David Cochran has experienced different things in life, including being involved in the Vietnam War.

His laid back approach to life is evident when meeting and talking to him. It is all about others. That is why he resisted going on the Central Heights/Lyndon Honor Flight, where veterans have the opportunity to visit Washington D.C. and experience the historic memorials.

“I have known about it for years,” Cochran said. “I felt other people deserved it more than I did to go.”

His reasoning he had the opportunity to visit Washington D.C. several times and experienced the history.

This time was different. Cochran received a nudge from his granddaughter, Madison Bridges, who was selected as a guardian on the 2019 Honor Flight. A guardian is paired with each of the veterans who spent Monday and Tuesday in the nation’s capital.

“This is a wonderful experience,” Bridges said. “It is better than I expected.”

Bridges begged her grandfather to go on this trip because he had not received recognition for his service in the Navy.

“I remember my mom telling me that my grandpa never talks about his days in the Navy,” Bridges said. “[He] should be getting recognition. This would be a perfect way to do it.”

Cochran put in his Honor Flight application only after being prodded Bridges.

“I would not have come otherwise,” he said. “I have known other people that have done it. It is a great program. It is pretty amazing.”

Experiencing the trip together meant a lot to both of them.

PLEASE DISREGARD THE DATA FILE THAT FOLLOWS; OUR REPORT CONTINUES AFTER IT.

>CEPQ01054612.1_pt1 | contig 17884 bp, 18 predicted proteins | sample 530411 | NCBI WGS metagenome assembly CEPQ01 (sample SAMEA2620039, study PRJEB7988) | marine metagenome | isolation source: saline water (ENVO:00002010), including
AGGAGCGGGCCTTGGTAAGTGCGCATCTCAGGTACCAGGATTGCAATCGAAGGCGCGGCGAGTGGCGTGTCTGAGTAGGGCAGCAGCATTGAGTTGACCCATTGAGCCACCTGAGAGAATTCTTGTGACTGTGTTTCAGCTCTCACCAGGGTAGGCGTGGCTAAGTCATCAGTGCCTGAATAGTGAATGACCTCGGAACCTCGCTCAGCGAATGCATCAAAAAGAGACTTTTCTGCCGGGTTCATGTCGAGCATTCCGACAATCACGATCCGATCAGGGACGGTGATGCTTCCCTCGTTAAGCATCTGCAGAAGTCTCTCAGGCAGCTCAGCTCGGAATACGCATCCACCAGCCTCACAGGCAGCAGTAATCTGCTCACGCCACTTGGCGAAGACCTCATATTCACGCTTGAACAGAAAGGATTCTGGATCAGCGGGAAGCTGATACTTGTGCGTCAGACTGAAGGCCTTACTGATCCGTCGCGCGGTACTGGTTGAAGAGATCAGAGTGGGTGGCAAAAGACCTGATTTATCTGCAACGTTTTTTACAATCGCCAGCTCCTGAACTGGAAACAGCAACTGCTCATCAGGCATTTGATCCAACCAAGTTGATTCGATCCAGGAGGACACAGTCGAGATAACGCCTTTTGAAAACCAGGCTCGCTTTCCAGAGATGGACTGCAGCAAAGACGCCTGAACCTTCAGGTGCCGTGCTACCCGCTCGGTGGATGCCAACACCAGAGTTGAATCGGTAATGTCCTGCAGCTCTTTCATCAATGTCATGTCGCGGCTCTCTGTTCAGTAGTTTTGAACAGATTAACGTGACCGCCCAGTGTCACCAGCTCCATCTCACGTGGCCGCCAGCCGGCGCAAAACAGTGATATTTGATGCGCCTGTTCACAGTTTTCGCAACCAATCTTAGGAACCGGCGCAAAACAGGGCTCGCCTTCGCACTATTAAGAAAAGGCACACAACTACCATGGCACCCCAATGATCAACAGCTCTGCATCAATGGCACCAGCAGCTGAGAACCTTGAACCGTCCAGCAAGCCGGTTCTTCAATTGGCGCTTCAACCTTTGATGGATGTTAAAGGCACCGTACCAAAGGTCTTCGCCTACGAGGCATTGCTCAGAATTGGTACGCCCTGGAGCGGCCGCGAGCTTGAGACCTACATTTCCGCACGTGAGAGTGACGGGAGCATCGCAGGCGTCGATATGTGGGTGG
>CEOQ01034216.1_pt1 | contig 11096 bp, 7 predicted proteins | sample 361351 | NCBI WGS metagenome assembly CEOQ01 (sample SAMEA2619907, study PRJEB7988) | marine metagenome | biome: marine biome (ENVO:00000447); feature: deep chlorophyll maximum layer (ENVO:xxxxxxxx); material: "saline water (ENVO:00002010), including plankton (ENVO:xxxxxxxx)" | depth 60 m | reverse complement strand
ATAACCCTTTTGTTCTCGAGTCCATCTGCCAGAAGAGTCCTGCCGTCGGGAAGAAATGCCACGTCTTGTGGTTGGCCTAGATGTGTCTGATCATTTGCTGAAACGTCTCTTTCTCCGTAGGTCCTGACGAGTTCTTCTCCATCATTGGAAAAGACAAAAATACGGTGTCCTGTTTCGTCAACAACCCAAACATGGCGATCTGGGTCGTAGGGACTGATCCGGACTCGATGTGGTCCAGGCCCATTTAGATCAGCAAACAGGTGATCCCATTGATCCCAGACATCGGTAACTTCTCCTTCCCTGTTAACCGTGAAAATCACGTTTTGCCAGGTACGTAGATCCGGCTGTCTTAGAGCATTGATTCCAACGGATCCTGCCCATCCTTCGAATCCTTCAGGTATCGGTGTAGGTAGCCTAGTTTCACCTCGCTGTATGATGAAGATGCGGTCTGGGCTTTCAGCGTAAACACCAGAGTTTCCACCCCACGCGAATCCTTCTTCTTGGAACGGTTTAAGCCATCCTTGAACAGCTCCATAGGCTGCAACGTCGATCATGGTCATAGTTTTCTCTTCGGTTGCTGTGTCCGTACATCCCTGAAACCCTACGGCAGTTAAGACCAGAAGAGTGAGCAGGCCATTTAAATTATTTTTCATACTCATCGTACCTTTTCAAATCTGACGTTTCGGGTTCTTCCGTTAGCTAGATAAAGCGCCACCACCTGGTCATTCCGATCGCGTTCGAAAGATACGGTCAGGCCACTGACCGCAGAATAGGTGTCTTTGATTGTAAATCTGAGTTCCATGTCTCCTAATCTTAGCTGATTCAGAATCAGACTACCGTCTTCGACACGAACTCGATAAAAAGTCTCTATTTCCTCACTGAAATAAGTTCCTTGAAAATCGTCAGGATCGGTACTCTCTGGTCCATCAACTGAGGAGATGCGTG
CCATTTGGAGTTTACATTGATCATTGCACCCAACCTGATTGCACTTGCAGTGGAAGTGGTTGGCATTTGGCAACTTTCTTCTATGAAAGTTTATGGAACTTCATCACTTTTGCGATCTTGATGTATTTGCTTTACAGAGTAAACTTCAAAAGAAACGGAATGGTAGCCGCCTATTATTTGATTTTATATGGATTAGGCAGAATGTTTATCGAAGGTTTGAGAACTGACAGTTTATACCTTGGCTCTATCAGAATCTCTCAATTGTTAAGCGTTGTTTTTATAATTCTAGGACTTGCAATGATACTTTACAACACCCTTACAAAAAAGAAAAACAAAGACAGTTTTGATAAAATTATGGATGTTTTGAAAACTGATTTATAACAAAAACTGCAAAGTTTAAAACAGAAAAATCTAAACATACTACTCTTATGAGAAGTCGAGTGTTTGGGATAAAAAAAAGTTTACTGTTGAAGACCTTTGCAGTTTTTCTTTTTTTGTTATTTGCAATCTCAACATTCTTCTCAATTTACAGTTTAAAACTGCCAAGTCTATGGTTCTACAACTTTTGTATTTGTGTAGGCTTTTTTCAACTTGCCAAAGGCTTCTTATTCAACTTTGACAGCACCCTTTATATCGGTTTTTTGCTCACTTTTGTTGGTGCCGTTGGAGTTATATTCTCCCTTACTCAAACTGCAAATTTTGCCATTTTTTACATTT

“I really like traveling with my grandfather,” Bridges, who was Cochran’s guardian for the trip, said. “He is a lot like me. It has been really interesting.”

Cochran said this trip was as much about being a mentor than reliving the past.

“I told her a lot of things,” he said after visiting the National Museum of the U.S. Navy Monday afternoon. “She was in tears about six times. It was emotional.”

Cochran said it was great to meet and talk to the other veterans on the trip, whom he had never met prior to the Honor Flight.

“There is a common bond, but the guys you served with are your brothers,” Cochran said. “This is different. You meet them and it is neat to meet them, but it is not the same connection. When you are in the service, you put your life in their hands and theirs in yours. It is a different world.”

Cochran’s life passion is in aviation. He has spent the past 50 years being a pilot and an airplane mechanic. He was recently honored with two lifetime achievement awards from the Federal Aviation Administration [FAA}. He received the Wright Brothers and Charles Taylor awards.

“Wright Brothers Award is an FFA award they give out for 50 years of flying,” Cochran said. “There are other things [involved] like promotion of aviation and accident-free operations. The Charles Taylor maintenance award is 50-plus years of maintenance free and no violations. I am not a person [out for recognition], but it was neat. Not too many make it to 50 years.”

Cochran said the younger generation is not choosing the aviation field today. He said there are about 2,500 mechanics and 5,000 pilots.

“It has been a good career,” he said. “Technology, we have advanced. We are digital on all the electronics stuff. It is fun and challenging.”

He began flying while in the Navy.

“There was a shortage of pilots,” he said. “I have always been interested in aviation. I loved airplanes. There is always room to learn. I like to the troubleshooting part of it now.”

Many people only know of him as the guy with a helicopter in his backyard. For Bridges, that only enhanced the Honor Flight trip.

“It was like any day at my house because my grandpa has a helicopter in his backyard,” she said. “It was just another learning experience for me.”

This has been a banner year for Cochran. He received the lifetime awards, went on an Honor Flight with his granddaughter, and in a few weeks will celebrate his 50th wedding anniversary with his wife, Carol.

“It is definitely a year [for] grandpa,” Bridges said.